plan also proposes the later authorization of lock extensions at five additional locations, subject to a favorable feasibility report (see discussion of adaptive implementation).

  • Navigation study and monitoring. Authorization is recommended for a continuing program of studies and monitoring, to include the further development of inland navigation economic models, increased collection of data on global grain markets, and so forth. The costs of these studies would be borne equally between the Inland Waterways Trust Fund and general funds.

  • Adaptive implementation of navigation improvements. The Corps proposes to continue monitoring and analyzing river traffic and markets and to incorporate improved economic models whenever they become available. At the completion of design for each new lock expansion project, a notification report will be prepared that provides the latest data on traffic and markets. If new economic models are developed and accepted, an evaluation report will be prepared that concludes with recommendations to Congress on whether lock construction should proceed or be delayed. Finally, an updated feasibility report will be completed before authorization is sought for the final five lock extensions.

  • Authorization of specific ecosystem restoration projects. Project-specific authorization is sought for construction of fish passages at four dams and for engineering and design of a fifth passage. Project-level authorization is also sought for dam point control at two locations. The estimated cost is $250 million in federal funds.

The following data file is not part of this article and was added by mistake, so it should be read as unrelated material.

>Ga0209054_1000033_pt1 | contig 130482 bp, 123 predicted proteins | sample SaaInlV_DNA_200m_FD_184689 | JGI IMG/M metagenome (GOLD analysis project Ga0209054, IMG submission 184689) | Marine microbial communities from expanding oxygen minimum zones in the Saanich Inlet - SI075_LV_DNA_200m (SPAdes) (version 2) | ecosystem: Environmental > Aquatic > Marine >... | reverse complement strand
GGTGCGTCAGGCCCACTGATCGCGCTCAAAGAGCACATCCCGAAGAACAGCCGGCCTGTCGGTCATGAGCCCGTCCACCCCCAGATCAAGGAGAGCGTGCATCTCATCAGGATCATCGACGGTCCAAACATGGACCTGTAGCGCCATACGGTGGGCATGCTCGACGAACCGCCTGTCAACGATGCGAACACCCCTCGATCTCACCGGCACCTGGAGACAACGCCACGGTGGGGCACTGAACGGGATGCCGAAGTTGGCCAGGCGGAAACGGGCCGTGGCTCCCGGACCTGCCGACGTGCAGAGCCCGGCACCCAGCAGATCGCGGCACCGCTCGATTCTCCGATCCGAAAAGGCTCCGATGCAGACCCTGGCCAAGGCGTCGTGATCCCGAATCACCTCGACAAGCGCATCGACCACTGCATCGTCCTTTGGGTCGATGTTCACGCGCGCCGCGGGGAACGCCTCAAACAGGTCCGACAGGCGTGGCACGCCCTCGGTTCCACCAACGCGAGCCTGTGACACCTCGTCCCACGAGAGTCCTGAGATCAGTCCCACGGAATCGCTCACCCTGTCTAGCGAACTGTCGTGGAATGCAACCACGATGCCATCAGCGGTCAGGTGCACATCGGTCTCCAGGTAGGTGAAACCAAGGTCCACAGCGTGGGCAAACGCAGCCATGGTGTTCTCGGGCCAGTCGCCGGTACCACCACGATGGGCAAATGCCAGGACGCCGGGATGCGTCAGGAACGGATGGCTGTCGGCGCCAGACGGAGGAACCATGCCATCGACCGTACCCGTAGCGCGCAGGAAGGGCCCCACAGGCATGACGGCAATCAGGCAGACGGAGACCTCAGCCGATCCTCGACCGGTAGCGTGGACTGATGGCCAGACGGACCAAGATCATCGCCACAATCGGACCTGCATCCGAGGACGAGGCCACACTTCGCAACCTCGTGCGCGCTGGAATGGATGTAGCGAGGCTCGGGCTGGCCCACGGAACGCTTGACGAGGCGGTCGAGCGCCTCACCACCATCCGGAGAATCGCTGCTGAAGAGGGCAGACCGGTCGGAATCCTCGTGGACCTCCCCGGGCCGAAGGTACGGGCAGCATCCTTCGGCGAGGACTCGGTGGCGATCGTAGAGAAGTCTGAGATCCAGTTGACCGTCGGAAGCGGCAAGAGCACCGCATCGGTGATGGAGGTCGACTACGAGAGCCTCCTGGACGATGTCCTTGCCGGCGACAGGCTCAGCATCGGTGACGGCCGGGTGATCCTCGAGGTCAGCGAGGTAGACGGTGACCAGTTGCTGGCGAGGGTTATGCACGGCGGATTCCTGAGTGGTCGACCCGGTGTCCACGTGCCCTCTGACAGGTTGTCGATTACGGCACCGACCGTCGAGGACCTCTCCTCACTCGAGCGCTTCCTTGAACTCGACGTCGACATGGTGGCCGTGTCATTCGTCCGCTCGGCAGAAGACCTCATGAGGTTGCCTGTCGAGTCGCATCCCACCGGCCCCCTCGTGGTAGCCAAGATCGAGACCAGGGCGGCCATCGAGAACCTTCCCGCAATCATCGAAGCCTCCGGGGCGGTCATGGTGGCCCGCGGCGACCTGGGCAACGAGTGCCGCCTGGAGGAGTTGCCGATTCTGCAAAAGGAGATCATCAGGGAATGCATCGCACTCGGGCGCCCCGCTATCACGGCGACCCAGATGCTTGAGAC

• Request for program authority for ecosystem restoration projects. Program authority is requested to allow a variety of ecosystem restoration projects to be pursued, subject to favorable project implementation reports. The costs of individual projects will not exceed $25 million, and the total program cost will be limited to $935 million. All initial construction costs are to be borne by the federal government; operation and maintenance, repair, replacements, and related costs will be funded by the federal, state, or local government, depending on project location.

  • Land acquisition. The plan proposes authorization for the acquisition, from willing sellers, of up to 35,000 acres of land for purposes of improving floodplain connectivity, protecting or enhancing wetlands, protecting and restoring riparian habitat, and other measures. The estimated $277 million cost will be shared 65:35 between the federal government and local sponsors.

  • Adaptive management of ecosystem restoration projects. The feasibility study identifies the need for adaptive implementation and man-

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